1. Thanks, Randy. I think regressive taxes are unfair, but the argument here is more based on the idea that there are likely to be problems when enforcement of the laws are discretionary in some way, and this is very likely to be the case when the violation of the law doesn't produce a victim, a complainant. Laws against possessing and selling drugs are other good examples (and it's no surprise that second greatest racial disparity in convictions of federal offenses is in drug offenses).

      The other focus of the argument is on the unforeseen/unintended consequences of the laws. When you have the relevant psychological factors and political incentives working in concert, the laws tend not to be well-crafted. But if it turns out they are (and if they are enforced fairly, as well) then, no, I don't think the provenance of the law by itself is sufficient to oppose it.

      By the way, I wouldn't sign off on Singapore's gun control laws. I don't think, for example, that illegal possession of a firearm should be punishable by caning or that illegal possession of more than one firearm should be presumed to be trafficking (which will get you hung).

    2. Kyle, thanks for that. Yes, I guessed when you said that you meant that you were agnostic about the effectiveness of gun control laws you meant something more complicated than that, but I couldn't resist.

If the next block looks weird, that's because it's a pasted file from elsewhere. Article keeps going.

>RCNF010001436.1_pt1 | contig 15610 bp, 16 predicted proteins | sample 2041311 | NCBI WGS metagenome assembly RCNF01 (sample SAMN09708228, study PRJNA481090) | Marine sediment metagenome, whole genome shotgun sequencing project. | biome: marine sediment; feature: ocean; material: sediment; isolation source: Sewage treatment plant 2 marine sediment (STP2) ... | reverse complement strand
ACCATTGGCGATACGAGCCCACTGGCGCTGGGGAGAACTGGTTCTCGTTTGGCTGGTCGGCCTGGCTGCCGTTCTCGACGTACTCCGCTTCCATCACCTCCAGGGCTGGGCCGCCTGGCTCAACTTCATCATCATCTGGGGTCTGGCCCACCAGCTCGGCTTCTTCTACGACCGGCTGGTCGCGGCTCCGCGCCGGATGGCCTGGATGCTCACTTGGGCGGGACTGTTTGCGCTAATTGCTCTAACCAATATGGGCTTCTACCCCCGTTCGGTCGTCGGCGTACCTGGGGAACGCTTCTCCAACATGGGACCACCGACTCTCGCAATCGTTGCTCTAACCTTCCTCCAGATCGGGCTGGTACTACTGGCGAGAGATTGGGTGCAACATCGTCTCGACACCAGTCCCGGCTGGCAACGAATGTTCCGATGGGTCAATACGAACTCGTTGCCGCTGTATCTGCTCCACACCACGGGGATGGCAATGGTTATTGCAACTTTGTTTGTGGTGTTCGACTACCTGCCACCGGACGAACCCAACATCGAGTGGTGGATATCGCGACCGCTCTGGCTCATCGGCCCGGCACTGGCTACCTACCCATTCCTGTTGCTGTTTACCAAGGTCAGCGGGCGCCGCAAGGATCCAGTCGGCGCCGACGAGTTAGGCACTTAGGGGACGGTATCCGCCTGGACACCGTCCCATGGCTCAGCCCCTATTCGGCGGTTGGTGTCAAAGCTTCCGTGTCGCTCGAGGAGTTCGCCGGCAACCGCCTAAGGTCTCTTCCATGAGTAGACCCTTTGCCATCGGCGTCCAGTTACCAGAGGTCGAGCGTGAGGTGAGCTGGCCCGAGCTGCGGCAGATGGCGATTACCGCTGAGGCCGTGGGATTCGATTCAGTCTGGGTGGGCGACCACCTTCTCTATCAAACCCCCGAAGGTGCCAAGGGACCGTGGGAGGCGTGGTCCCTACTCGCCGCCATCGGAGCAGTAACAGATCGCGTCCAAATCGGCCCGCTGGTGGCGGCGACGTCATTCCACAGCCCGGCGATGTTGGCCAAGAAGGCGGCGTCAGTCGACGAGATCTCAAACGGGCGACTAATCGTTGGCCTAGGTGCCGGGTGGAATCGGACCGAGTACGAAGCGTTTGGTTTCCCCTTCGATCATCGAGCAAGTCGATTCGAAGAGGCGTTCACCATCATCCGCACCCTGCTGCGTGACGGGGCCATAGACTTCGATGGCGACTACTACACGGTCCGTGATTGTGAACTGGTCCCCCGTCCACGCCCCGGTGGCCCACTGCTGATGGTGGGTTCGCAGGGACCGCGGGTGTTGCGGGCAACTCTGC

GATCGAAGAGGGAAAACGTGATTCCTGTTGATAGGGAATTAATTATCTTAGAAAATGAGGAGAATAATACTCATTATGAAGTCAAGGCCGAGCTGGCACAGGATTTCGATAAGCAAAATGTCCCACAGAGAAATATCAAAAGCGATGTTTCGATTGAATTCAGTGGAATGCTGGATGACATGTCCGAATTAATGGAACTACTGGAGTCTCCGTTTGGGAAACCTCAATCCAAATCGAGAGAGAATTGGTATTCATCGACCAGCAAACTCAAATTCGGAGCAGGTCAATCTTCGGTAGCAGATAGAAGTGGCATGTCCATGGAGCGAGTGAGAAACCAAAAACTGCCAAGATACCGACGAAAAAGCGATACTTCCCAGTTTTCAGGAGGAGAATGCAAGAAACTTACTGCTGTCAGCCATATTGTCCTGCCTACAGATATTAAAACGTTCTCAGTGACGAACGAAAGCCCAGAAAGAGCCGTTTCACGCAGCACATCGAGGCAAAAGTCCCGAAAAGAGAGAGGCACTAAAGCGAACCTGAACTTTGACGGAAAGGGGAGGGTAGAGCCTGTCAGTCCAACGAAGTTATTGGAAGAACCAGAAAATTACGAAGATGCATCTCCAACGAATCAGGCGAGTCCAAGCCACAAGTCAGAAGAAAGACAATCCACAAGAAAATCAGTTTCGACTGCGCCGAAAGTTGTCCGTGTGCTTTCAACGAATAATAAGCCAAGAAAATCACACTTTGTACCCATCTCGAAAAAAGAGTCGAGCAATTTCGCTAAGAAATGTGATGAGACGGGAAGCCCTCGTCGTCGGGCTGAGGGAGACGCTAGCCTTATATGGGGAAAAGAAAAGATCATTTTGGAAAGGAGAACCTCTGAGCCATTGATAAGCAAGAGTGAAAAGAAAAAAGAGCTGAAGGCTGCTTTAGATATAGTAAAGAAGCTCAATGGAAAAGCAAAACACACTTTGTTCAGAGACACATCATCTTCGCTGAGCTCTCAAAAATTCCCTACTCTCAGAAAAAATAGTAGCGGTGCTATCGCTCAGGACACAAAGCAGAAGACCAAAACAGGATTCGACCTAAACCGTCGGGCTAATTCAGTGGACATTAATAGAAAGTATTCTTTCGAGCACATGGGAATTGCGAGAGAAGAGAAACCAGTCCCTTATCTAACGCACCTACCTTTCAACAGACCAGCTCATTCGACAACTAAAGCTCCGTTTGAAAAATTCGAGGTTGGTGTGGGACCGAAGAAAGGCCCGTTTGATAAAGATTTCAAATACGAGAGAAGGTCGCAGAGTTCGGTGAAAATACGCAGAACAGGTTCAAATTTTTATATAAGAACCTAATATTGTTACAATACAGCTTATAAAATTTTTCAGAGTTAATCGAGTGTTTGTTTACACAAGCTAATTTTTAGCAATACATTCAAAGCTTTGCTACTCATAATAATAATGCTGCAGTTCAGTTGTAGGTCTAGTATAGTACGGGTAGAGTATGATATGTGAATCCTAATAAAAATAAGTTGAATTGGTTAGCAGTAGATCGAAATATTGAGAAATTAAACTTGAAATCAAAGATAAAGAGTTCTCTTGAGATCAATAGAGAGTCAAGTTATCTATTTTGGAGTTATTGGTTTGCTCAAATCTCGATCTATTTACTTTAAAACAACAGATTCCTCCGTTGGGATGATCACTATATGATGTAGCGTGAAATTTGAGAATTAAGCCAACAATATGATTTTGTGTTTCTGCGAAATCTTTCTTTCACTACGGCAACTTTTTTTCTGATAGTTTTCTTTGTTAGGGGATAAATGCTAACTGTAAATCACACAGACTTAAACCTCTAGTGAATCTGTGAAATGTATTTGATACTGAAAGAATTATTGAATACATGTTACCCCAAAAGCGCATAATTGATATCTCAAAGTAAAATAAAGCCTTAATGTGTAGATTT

2. Kyle,
    thanks for this thoughtful reflection on the need for thoughtful reflection before legislating. I wonder, though, if your premises in support of Truism #1 and #2 actually wouldn't make it nearly impossible in a country like this to craft restrictive laws of almost any sort, though. My worry is not that we have too much darned liberty, but that a whole lot of really bad people doing really horrible things could argue similarly, "Well, you shouldn't outlaw X, not because I do X for a living, but that so many black men will be disproportionately blamed for doing X. It's really in their interest that X not be prohibited." When really everyone would be much better off if X were stopped or at least made really really hard to engage in. We ought to focus our concern for the poor, marginalized, despised, persecuted, and maligned, by demanding the police stop enforcing laws in a racist manner and holding them accountable for failing to do so. I mean, why should that even have to be said as a question of justice, let alone be used as an argument against otherwise reasonable legislation?

    1. Thanks, Chris. I worried about both those points. But I don't think the argument raises concerns for laws of any sort. I suggested that it raises concerns for certain kinds of laws (ones where it's difficult to identify a particular victim or a complainant; ones, for example, that criminalize selling and possessing things).

      Obviously we must do what you say we must do. But the answer to your question is that a good argument for a regulation isn't made simply by showing it would be a good idea. It's only made if you can also show that it will be implemented in a way that won't make things worse.